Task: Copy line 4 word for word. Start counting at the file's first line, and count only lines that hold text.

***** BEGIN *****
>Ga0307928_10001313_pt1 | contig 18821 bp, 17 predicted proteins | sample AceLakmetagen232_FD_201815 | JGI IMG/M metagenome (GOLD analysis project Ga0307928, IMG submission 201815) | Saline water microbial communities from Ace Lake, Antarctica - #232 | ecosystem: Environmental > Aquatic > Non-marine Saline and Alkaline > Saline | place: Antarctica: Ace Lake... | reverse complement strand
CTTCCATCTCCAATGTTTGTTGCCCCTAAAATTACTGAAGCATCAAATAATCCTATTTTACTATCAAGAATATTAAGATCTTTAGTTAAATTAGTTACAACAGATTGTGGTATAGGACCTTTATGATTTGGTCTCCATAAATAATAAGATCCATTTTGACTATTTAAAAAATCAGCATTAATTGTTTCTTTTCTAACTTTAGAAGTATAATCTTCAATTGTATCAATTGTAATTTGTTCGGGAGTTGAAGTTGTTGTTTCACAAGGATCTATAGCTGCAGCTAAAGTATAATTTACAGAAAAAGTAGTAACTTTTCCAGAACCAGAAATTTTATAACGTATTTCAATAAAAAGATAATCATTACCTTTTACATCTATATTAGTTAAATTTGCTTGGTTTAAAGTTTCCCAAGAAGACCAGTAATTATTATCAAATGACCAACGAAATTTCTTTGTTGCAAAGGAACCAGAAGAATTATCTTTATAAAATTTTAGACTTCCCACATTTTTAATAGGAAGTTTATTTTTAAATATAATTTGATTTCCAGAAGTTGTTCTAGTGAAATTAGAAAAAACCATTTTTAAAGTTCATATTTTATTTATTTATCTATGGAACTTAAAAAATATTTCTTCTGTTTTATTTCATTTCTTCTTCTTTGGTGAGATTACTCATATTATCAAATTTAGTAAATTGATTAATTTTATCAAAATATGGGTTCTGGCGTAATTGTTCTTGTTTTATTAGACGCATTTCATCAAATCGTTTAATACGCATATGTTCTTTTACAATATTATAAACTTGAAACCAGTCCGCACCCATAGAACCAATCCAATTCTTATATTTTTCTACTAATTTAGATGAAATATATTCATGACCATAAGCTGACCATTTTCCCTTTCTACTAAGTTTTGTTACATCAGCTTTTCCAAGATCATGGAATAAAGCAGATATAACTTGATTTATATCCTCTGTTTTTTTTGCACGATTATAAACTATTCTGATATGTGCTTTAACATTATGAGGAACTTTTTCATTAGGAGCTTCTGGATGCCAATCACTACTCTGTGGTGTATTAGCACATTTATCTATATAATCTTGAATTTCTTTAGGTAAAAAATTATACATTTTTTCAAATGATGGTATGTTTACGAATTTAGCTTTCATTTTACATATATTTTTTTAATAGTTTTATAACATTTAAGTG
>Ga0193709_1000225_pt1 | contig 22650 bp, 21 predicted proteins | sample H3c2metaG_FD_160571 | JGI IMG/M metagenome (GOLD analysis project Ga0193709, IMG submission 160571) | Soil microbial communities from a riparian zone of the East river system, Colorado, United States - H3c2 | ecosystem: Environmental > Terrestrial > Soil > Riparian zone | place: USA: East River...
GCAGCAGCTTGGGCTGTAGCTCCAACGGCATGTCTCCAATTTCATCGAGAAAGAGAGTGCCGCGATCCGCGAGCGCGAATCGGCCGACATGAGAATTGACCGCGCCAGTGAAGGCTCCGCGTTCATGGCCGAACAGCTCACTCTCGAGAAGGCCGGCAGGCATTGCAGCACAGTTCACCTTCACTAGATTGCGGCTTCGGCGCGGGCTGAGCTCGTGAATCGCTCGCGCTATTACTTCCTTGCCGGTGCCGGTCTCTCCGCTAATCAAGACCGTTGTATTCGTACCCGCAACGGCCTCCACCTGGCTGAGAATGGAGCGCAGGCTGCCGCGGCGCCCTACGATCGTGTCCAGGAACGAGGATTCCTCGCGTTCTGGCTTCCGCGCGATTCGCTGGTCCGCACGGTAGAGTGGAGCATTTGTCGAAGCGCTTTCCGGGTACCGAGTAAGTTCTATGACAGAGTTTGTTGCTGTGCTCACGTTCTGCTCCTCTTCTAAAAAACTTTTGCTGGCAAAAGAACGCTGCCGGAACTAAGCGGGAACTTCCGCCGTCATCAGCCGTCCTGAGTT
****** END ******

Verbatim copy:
GCAGCAGCTTGGGCTGTAGCTCCAACGGCATGTCTCCAATTTCATCGAGAAAGAGAGTGCCGCGATCCGCGAGCGCGAATCGGCCGACATGAGAATTGACCGCGCCAGTGAAGGCTCCGCGTTCATGGCCGAACAGCTCACTCTCGAGAAGGCCGGCAGGCATTGCAGCACAGTTCACCTTCACTAGATTGCGGCTTCGGCGCGGGCTGAGCTCGTGAATCGCTCGCGCTATTACTTCCTTGCCGGTGCCGGTCTCTCCGCTAATCAAGACCGTTGTATTCGTACCCGCAACGGCCTCCACCTGGCTGAGAATGGAGCGCAGGCTGCCGCGGCGCCCTACGATCGTGTCCAGGAACGAGGATTCCTCGCGTTCTGGCTTCCGCGCGATTCGCTGGTCCGCACGGTAGAGTGGAGCATTTGTCGAAGCGCTTTCCGGGTACCGAGTAAGTTCTATGACAGAGTTTGTTGCTGTGCTCACGTTCTGCTCCTCTTCTAAAAAACTTTTGCTGGCAAAAGAACGCTGCCGGAACTAAGCGGGAACTTCCGCCGTCATCAGCCGTCCTGAGTT